You will enjoy travel and getting together
with peers. Your added discipline will en-
able you to complete some of those un-
finished projects. Do your own thing. Your
outgoing nature might work against you
this week. Your lucky day this week will
VIRGO (Aug. 23 -Sept. 23)
You will feel tired and rundown if you
have allowed yourself to get into a finan-
cial mess. Try to stay calm and understand
both sides of the situation. Romance is
likely ifyou participate in unusual forms of
entertainment. You can make gains ifyou
look at long-term investments. Your lucky
day this week will be Thursday.
LIBRA (Sept. 24 -Oct. 23)
Family outings should include visiting
friends or relatives. Use your charm to get
your own way. You don't owe anyone an
explanation. Do your own thing, you need
time to yourself. Do not push your opin-
ions or try to reform your emotional part-
ner this week. Your lucky day this week
will be Sunday.
SCORPIO (Oct. 24 Nov. 22)
Real estate investments will payoff. You
must be careful not to trust just anyone.
Your ability to be practical in business will
help. It's time to reconnect with some of
the people you used to know. Your lucky
day this week will be Friday.
SAGITTARIUS (Nov. 23 -Dec. 21)
Take care when dealing with older rela-
tives. You can develop your creative tal-
ents ifyou take the time to practice your
art. Interaction with colleagues will only
be upsetting. Use your creative talent in
order to accomplish your goals. Your
lucky day this week will be Monday.
CAPRICORN (Dec 22.- Jan. 20)
A need to express yourself may come
out in creative ways. You can make a dif-
ference if you offer your help at functions
that involve children. Before you proceed
be sure to talk your plans over with those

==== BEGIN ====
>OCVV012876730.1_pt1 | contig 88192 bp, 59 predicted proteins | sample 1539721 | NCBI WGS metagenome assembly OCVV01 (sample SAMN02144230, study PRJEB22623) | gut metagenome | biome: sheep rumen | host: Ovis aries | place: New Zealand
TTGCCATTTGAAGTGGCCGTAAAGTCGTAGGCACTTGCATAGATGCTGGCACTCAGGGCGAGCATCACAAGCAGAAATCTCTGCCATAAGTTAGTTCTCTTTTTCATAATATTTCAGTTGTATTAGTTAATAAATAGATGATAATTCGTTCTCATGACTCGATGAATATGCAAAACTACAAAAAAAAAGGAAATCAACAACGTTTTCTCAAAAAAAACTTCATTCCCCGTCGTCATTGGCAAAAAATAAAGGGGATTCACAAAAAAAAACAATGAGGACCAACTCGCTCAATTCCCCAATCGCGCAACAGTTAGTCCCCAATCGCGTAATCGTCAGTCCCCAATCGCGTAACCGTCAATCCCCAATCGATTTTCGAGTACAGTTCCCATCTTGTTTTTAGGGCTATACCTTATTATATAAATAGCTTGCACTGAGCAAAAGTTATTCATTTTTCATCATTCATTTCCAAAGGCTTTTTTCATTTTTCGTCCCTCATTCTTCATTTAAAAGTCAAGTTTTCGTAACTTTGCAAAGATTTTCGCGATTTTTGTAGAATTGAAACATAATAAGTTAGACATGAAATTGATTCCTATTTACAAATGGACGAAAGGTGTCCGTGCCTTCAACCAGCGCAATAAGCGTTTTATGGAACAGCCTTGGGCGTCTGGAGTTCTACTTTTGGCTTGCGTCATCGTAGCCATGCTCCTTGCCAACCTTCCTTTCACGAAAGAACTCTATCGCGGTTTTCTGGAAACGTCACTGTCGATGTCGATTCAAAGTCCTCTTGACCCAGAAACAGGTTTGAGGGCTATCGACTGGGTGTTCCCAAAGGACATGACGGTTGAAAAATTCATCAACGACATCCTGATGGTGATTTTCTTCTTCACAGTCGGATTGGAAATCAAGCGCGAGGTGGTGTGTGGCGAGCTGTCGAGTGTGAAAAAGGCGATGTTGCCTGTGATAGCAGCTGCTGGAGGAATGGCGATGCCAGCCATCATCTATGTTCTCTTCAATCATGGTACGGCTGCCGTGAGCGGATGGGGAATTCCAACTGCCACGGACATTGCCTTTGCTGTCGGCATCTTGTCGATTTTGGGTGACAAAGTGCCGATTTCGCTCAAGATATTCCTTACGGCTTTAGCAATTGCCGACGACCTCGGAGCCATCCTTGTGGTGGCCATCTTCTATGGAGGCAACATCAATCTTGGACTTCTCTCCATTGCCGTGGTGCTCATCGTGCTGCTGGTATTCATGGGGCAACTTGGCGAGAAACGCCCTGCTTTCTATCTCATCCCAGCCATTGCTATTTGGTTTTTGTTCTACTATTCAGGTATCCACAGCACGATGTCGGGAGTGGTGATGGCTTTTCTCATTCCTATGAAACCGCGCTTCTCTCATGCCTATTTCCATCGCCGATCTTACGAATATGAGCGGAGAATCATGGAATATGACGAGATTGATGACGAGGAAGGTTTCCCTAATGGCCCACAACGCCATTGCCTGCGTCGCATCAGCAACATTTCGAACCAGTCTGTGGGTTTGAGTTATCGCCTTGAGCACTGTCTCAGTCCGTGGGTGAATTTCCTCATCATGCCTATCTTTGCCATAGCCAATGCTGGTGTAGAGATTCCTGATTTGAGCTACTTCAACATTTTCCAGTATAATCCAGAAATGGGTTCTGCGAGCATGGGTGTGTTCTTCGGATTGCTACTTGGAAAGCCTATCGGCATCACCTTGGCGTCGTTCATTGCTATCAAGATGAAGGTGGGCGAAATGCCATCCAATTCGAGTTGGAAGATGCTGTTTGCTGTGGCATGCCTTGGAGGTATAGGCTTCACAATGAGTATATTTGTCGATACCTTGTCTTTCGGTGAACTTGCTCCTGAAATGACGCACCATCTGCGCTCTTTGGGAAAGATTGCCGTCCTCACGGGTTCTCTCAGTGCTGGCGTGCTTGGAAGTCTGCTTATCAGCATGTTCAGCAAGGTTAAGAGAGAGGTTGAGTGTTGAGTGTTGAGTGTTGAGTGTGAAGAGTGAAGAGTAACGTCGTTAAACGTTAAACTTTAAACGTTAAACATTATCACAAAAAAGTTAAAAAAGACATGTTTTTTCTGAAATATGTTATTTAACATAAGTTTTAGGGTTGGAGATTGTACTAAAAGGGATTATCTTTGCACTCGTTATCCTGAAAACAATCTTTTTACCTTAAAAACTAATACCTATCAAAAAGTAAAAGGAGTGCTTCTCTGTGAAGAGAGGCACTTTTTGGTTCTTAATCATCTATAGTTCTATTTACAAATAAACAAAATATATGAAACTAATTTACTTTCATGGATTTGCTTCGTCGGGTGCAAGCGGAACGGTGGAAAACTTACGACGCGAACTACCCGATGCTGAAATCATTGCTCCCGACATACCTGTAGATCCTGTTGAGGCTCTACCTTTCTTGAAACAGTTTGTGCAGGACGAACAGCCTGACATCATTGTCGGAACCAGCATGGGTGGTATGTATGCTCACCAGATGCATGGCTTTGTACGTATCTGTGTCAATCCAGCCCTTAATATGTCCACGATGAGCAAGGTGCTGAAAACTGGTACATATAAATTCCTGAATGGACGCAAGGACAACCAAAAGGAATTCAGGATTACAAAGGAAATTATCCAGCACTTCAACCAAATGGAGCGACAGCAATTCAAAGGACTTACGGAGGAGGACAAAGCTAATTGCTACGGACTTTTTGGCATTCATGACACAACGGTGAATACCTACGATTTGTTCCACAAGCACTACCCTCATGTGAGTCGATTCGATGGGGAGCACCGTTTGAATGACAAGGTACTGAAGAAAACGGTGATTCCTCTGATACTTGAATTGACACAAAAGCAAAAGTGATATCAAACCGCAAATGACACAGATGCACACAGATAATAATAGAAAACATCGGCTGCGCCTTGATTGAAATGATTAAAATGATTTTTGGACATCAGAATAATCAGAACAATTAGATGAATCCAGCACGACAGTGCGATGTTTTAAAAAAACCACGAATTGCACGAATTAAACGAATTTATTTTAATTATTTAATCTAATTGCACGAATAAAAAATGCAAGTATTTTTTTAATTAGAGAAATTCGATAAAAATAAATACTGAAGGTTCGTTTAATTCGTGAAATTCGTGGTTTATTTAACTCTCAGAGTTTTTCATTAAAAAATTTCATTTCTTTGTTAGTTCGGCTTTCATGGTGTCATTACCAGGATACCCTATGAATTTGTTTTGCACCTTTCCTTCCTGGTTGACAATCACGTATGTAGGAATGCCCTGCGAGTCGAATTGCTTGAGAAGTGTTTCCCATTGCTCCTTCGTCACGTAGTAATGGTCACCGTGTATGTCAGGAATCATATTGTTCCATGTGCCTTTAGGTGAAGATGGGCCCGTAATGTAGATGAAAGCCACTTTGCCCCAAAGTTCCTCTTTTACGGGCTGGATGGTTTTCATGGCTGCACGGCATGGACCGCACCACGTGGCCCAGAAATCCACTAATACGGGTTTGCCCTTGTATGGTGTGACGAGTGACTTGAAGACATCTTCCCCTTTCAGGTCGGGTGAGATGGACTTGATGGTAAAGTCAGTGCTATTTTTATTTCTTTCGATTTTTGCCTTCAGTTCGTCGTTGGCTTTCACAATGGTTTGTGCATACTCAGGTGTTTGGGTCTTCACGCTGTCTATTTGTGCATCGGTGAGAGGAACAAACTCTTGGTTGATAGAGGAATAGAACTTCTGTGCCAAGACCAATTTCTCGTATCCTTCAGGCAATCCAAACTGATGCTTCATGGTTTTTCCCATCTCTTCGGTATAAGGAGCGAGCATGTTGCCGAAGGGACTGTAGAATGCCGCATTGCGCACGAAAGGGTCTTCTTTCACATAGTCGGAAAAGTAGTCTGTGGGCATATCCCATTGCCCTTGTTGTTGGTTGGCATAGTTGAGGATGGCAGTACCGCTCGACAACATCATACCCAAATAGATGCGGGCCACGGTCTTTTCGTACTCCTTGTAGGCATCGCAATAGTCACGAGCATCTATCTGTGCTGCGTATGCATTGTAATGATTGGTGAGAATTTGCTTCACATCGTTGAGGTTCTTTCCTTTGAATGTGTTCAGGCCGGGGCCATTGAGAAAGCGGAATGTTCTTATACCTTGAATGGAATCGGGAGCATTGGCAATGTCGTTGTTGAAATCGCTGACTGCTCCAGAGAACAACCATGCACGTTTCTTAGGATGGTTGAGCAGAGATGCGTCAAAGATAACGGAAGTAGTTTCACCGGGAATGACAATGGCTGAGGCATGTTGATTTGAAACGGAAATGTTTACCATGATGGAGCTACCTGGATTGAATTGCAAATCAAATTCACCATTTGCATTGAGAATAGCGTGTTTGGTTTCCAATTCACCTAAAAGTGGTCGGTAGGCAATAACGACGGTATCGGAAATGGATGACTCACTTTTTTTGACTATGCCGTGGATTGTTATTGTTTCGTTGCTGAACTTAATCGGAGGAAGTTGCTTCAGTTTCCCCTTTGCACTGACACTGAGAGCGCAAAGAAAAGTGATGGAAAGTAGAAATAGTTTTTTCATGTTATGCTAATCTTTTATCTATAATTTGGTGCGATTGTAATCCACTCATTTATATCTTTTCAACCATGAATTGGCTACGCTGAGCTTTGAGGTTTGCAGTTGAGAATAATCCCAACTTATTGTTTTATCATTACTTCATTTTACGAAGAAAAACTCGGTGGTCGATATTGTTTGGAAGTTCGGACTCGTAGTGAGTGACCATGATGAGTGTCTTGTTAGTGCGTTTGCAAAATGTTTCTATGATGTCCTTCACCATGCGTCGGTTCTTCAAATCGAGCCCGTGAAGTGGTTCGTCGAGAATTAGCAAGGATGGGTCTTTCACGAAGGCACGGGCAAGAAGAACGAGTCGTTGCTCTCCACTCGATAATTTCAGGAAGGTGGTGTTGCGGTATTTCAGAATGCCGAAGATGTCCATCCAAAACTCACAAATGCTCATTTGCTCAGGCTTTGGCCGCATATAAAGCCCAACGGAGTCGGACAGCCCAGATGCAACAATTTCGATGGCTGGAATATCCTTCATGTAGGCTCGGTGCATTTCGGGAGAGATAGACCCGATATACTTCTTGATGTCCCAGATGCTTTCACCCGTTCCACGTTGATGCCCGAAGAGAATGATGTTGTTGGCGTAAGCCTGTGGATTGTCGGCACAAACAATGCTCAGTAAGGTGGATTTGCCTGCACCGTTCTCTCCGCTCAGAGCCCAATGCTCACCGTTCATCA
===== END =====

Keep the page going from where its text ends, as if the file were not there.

they will affect. You are best to be dis-
creet. Your lucky day this week will be
AOUARIUS (Jan. 21 -Feb. 19)
Don't let your work and your personal
"We come to love not by finding a perfect person, but by learning to see an
imperfect person perfectly."
"I get the best feeling in the world when you say hi or even smile at me because
I know, even if its just for a second, that I've crossed your mind."
"The spaces between your fingers were created so that another's could fill them
"Never frown because you never know who might be falling in love with your
"Find a guy who calls you beautiful instead of hot, who calls you back when you
hang up on him, who will lie under the stars and listen to your heartbeat, or will stay
awake just to watch you sleep... wait for the boy who kisses your forehead, who
wants to show you off to the world when you are in sweats, who holds your hand
in front of his friends, who thinks you' re just as pretty without makeup on. One
who is constantly reminding you of how much he cares and how lucky he is to
have YOU... The one who turns to his friends and says, that'ss her"....
"You know you're in love when you don't want to go to sleep at night because
your life is better than a dream."
"Meeting you was fate, becoming your friend was a choice, but falling in love
with you was beyond my control."
"If you love something, set it free. If it comes back, it's yours. If it does not come
back, it was never meant to be."
"Today I caught myself smiling for no reason... then I realized I was thinking
"Last night I looked up and matched each star with a reason why I love you; I
was doing great, until I ran out of stars."
"If you truly love someone, then the only thing you want for them is to be
happy.... even if its not with you.."
"Once I dropped a tear in the ocean, the day I find it is the day I'll stop loving
life interfere with each other. Stop those
bad habits. Communication will be the
source of your knowledge and you must
be sure to spend time with those who have
more experience. Don't make large pur-
chases unless you have discussed your
choices with your mate. Your lucky day
this week will be Friday.
PISCES (Feb. 20-Mar. 20)
Speak of your future goals, intentions,
and commitments. Don't donate more
than you can afford in order to impress
others. Visitors may be likely to drop by.
You can make extra cash by moonlight-
ing. Your lucky day this week will be